Violating a court order is usually not wise and is always risky no matter the circumstances. In ordinary times, seeking an emergency order is almost always a better idea than simply violating the order unilaterally. Yet we find ourselves in the midst of national crisis, the realities of which we are still coming to grips with. And it would appear naive to suggest that courts are going to find every parent who failed to comply with orders during this time in contempt of court once the dust settles. Certainly, with many courts refusing in-person hearings – and many citizens terrified to leave the confines of their homes – many practical reasons exist as to why a parent would not seek an emergency order to suspend or modify their current visitation arrangement.

In general, if you have significant (and legitimate) fears about your children being exposed to infection during visitation, your first step should be communicating these concerns to the other parent and seeking a compromise. If you cannot agree on a plan to be in place for the duration of the pandemic, which is likely, short-term agreements about an upcoming weekend or visit is certainly preferable to one parent unilaterally canceling the other’s court-ordered visitation time, even if his or her reasons for doing so appear justified (see our Blog post on co-parenting during COVID). If no agreement whatsoever can be reached, parents should consider filing an emergency motion with their local court, possibly seeking an order permitting a temporary suspension of parenting time.

If filing a motion is impractical or impossible – such as if courts are closed due to coronavirus – parents should know that failing to comply with court-ordered parenting time is never risk-free. This pandemic presents an ever-changing factual situation, in which information that seems reliable one day may prove inaccurate a few days later. For example, a parent may prevent visitation with the other parent due to coronavirus fears, only to learn later that these fears were unfounded. It would appear likely though that parents who base their fears, and the subsequent decisions resulting therefrom, on information they hear on social media, or even from reputable news sources, are more likely to be found in contempt than parents who justify their actions based on advisories from local sources, such as government or specific employer polices.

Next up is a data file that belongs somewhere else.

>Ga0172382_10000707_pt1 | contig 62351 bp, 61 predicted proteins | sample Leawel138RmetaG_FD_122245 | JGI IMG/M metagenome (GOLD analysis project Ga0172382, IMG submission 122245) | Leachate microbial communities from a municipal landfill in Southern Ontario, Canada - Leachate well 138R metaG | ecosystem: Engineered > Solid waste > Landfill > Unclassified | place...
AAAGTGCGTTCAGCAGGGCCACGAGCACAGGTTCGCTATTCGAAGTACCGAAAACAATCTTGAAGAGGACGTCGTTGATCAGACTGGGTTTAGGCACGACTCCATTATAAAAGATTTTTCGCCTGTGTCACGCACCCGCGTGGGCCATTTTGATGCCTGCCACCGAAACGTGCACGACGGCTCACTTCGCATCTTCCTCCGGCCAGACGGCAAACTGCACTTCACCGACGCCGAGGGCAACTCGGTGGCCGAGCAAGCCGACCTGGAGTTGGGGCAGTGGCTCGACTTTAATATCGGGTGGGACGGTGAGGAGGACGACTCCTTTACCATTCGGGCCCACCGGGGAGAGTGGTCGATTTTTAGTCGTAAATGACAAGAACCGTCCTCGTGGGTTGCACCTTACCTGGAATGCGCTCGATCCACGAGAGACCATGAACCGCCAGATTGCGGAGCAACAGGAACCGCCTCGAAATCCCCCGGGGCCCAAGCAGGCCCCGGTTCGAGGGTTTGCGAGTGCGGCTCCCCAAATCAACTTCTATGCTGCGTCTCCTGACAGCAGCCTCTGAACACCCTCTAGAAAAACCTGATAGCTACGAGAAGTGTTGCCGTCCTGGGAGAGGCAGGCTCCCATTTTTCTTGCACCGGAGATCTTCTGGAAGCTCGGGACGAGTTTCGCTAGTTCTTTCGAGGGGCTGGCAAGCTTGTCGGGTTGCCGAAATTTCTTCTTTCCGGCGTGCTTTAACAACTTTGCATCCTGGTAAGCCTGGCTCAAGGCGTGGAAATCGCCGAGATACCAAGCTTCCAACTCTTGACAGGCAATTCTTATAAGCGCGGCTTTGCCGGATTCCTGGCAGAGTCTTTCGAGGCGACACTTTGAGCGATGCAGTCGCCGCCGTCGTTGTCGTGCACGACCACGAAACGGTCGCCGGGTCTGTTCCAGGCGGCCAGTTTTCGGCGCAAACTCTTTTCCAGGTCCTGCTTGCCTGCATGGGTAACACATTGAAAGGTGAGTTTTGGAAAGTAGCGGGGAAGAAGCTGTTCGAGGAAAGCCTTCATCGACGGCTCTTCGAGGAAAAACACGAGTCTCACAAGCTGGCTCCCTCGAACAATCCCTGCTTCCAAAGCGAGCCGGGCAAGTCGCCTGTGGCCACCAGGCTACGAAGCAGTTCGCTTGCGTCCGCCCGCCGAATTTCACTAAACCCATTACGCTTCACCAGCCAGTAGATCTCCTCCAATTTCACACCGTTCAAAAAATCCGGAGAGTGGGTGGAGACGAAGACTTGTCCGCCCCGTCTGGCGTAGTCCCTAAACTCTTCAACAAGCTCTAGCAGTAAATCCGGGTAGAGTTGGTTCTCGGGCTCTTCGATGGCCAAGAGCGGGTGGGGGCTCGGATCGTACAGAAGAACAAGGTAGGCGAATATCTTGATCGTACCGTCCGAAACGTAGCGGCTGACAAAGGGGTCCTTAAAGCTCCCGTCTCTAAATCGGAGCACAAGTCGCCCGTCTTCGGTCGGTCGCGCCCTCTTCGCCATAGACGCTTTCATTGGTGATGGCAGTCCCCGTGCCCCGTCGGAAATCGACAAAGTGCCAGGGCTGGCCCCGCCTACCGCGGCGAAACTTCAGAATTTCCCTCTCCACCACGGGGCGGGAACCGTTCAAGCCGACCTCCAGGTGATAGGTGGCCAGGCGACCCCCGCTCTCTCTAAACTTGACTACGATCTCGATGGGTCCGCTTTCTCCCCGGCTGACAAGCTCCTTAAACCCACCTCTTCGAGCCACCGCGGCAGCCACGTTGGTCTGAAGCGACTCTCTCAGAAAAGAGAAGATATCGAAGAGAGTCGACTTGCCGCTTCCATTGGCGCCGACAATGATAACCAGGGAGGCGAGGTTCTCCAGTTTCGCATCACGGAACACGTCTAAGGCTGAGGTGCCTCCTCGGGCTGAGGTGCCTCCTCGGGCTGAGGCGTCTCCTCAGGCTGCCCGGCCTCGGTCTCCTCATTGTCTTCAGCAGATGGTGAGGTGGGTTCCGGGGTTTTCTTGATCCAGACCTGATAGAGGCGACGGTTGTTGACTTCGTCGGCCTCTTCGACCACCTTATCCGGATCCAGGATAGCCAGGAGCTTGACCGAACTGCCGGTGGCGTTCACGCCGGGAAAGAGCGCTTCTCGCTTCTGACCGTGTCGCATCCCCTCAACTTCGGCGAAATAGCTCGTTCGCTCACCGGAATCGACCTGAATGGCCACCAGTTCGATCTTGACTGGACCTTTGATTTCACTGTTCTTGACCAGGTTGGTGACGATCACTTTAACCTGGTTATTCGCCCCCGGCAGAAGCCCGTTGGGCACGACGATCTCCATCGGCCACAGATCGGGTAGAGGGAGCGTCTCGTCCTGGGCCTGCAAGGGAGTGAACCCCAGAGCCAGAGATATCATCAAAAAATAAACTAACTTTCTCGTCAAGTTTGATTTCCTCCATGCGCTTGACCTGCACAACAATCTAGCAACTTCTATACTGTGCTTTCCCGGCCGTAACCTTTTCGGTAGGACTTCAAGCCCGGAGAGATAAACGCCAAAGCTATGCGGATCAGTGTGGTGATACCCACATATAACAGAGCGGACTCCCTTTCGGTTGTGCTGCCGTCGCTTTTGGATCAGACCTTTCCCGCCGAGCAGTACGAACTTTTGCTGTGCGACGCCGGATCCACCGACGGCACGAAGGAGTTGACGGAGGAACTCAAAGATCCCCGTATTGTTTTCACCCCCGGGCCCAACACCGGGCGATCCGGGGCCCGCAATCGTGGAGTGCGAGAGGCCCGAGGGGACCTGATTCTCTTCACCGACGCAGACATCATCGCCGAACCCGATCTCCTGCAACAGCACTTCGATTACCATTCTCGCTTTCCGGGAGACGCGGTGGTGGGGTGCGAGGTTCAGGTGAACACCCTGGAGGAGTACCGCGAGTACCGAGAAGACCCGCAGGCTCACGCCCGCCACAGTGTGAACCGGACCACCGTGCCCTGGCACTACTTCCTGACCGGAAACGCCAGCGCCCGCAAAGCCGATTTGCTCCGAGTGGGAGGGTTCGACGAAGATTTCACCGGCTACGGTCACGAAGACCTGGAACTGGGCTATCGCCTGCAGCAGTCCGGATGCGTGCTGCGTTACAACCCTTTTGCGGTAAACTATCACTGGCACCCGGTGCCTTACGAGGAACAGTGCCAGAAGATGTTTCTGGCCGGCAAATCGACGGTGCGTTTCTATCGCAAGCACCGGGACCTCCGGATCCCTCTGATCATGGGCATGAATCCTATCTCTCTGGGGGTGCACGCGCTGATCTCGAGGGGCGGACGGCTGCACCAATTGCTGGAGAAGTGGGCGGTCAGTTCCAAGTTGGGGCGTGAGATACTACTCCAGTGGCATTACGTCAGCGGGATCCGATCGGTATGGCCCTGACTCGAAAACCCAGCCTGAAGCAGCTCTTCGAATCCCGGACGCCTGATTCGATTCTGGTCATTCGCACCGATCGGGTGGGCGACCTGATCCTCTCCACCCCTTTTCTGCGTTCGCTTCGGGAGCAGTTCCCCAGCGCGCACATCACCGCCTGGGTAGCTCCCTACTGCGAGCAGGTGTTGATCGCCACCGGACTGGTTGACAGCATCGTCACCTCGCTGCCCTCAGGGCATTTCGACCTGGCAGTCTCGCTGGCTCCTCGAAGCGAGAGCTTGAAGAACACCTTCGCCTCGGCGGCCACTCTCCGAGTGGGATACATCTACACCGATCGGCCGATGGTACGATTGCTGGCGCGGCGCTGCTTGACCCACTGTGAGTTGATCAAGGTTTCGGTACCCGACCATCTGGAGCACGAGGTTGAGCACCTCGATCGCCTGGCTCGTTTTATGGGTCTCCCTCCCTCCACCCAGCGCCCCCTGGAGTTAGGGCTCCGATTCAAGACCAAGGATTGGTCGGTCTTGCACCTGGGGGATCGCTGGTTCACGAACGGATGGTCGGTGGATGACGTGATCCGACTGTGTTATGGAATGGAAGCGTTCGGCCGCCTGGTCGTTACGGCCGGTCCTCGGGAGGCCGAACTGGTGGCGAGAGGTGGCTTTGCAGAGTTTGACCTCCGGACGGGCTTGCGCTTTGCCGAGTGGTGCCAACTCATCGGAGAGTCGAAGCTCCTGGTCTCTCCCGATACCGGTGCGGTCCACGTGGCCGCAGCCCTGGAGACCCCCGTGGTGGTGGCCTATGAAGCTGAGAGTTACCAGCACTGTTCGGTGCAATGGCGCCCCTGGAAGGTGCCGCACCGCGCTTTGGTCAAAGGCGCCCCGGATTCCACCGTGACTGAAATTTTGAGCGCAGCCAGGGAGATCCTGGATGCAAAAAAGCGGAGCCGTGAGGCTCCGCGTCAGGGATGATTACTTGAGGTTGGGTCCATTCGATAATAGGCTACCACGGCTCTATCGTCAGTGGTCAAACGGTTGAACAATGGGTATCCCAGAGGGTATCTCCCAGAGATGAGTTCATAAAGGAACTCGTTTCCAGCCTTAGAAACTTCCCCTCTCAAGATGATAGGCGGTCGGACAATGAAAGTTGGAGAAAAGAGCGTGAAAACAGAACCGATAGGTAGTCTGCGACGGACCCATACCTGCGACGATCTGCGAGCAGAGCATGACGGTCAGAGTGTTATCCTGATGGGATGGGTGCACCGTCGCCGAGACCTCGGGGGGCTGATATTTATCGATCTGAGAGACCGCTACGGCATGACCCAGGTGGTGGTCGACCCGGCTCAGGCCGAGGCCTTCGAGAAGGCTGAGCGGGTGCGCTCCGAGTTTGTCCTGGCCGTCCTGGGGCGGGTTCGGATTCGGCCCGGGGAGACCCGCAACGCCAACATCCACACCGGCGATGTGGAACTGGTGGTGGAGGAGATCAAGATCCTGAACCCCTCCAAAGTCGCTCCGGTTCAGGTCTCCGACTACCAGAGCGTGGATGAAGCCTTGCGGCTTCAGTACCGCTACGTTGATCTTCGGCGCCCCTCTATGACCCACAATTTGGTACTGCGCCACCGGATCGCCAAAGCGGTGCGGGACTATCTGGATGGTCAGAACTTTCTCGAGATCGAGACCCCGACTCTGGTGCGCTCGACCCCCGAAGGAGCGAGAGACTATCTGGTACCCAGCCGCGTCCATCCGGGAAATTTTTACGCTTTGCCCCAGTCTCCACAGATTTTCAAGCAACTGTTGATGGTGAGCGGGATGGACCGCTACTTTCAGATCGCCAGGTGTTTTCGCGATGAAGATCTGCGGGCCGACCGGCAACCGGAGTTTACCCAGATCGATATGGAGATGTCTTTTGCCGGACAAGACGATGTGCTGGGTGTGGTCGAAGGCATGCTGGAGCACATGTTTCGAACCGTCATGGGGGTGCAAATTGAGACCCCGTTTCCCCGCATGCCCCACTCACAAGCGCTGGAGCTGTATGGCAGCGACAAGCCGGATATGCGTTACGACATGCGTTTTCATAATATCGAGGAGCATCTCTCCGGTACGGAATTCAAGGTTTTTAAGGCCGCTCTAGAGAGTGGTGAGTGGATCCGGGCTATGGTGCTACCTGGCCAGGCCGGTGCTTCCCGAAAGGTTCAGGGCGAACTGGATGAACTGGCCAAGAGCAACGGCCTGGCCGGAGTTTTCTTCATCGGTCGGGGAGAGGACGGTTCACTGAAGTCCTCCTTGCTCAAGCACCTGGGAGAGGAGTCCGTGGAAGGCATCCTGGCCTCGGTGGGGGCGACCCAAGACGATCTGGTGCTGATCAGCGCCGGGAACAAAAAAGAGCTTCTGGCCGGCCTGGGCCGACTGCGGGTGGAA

How a judge will react to that parent’s decision at a subsequent hearing will depend on a variety of factors, ranging from the certainty of the risk the parent was seeking to avoid, detailed documentation of quarantine efforts that affected the decision, and that parent’s own history of co-parenting and compliance with visitation orders. For this reason, parents should attempt to seek permission from the court whenever possible before unilaterally restricting parenting time based on virus-related fears.

In all this confusion and uncertainty, what is clear for parents is this: before making a drastic decision concerning your rights as a co-parent during these frightening times, you should strongly consider contacting a local attorney about whether emergency relief is appropriate to seek under the circumstances. As the saying goes . . . better safe than sorry.

If you would like to talk about your family law issue with Max or another member of our team, please call our office (601-898-8655) or confidentially submit a basic intake form so our staff can complete a standard conflict check.

Max received his law degree from Mississippi College School of Law, graduating cum laude. During law school, he received multiple American Jurisprudence awards, as well as the Adams & Reese Pro Bono award. Prior to law school, Max was an upper-school Spanish teacher and varsity basketball coach at Jackson Academy. He brings a passion to helping you navigate the stressful realities associated with family conflict, while providing solution-oriented, compassionate counsel. You will love working with Max because he will help you develop and understand your legal, financial, and emotional goals.